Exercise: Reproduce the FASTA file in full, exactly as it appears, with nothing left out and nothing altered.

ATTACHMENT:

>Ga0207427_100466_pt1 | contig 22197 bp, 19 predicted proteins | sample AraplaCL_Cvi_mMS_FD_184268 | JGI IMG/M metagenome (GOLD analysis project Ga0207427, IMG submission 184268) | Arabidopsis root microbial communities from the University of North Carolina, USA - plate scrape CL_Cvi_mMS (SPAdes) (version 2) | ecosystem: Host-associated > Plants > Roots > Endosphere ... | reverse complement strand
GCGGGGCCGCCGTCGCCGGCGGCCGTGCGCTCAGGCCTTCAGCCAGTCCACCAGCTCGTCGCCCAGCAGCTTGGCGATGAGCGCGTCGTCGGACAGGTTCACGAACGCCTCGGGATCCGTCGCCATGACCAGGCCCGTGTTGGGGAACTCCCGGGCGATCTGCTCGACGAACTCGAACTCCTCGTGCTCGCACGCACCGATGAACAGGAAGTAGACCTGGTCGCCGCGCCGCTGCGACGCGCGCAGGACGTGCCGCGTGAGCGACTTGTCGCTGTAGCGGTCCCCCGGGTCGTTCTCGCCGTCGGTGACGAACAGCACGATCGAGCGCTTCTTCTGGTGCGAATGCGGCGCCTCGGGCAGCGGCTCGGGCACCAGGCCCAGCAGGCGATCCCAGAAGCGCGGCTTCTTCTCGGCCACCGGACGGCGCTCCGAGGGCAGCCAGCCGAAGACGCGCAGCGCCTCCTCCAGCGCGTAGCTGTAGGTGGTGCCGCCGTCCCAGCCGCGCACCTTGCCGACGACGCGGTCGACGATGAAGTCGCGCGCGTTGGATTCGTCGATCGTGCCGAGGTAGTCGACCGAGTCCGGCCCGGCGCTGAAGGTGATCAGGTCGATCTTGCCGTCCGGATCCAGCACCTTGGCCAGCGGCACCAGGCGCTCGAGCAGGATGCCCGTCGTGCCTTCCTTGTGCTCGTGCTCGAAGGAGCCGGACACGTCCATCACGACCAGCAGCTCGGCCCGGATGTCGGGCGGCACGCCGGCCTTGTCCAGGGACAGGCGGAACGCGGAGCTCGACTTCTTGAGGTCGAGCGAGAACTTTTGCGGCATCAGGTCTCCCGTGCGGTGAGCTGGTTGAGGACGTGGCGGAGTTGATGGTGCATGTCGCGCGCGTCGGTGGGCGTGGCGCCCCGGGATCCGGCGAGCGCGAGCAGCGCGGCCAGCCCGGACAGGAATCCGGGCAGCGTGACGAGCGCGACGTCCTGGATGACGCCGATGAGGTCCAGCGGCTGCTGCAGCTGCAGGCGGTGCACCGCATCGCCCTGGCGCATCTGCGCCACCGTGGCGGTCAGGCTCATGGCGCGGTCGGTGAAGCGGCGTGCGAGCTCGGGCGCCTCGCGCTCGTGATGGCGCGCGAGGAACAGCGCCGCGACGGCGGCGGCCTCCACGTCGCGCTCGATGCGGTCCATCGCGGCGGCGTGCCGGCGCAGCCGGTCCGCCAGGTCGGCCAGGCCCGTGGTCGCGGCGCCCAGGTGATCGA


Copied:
>Ga0207427_100466_pt1 | contig 22197 bp, 19 predicted proteins | sample AraplaCL_Cvi_mMS_FD_184268 | JGI IMG/M metagenome (GOLD analysis project Ga0207427, IMG submission 184268) | Arabidopsis root microbial communities from the University of North Carolina, USA - plate scrape CL_Cvi_mMS (SPAdes) (version 2) | ecosystem: Host-associated > Plants > Roots > Endosphere ... | reverse complement strand
GCGGGGCCGCCGTCGCCGGCGGCCGTGCGCTCAGGCCTTCAGCCAGTCCACCAGCTCGTCGCCCAGCAGCTTGGCGATGAGCGCGTCGTCGGACAGGTTCACGAACGCCTCGGGATCCGTCGCCATGACCAGGCCCGTGTTGGGGAACTCCCGGGCGATCTGCTCGACGAACTCGAACTCCTCGTGCTCGCACGCACCGATGAACAGGAAGTAGACCTGGTCGCCGCGCCGCTGCGACGCGCGCAGGACGTGCCGCGTGAGCGACTTGTCGCTGTAGCGGTCCCCCGGGTCGTTCTCGCCGTCGGTGACGAACAGCACGATCGAGCGCTTCTTCTGGTGCGAATGCGGCGCCTCGGGCAGCGGCTCGGGCACCAGGCCCAGCAGGCGATCCCAGAAGCGCGGCTTCTTCTCGGCCACCGGACGGCGCTCCGAGGGCAGCCAGCCGAAGACGCGCAGCGCCTCCTCCAGCGCGTAGCTGTAGGTGGTGCCGCCGTCCCAGCCGCGCACCTTGCCGACGACGCGGTCGACGATGAAGTCGCGCGCGTTGGATTCGTCGATCGTGCCGAGGTAGTCGACCGAGTCCGGCCCGGCGCTGAAGGTGATCAGGTCGATCTTGCCGTCCGGATCCAGCACCTTGGCCAGCGGCACCAGGCGCTCGAGCAGGATGCCCGTCGTGCCTTCCTTGTGCTCGTGCTCGAAGGAGCCGGACACGTCCATCACGACCAGCAGCTCGGCCCGGATGTCGGGCGGCACGCCGGCCTTGTCCAGGGACAGGCGGAACGCGGAGCTCGACTTCTTGAGGTCGAGCGAGAACTTTTGCGGCATCAGGTCTCCCGTGCGGTGAGCTGGTTGAGGACGTGGCGGAGTTGATGGTGCATGTCGCGCGCGTCGGTGGGCGTGGCGCCCCGGGATCCGGCGAGCGCGAGCAGCGCGGCCAGCCCGGACAGGAATCCGGGCAGCGTGACGAGCGCGACGTCCTGGATGACGCCGATGAGGTCCAGCGGCTGCTGCAGCTGCAGGCGGTGCACCGCATCGCCCTGGCGCATCTGCGCCACCGTGGCGGTCAGGCTCATGGCGCGGTCGGTGAAGCGGCGTGCGAGCTCGGGCGCCTCGCGCTCGTGATGGCGCGCGAGGAACAGCGCCGCGACGGCGGCGGCCTCCACGTCGCGCTCGATGCGGTCCATCGCGGCGGCGTGCCGGCGCAGCCGGTCCGCCAGGTCGGCCAGGCCCGTGGTCGCGGCGCCCAGGTGATCGA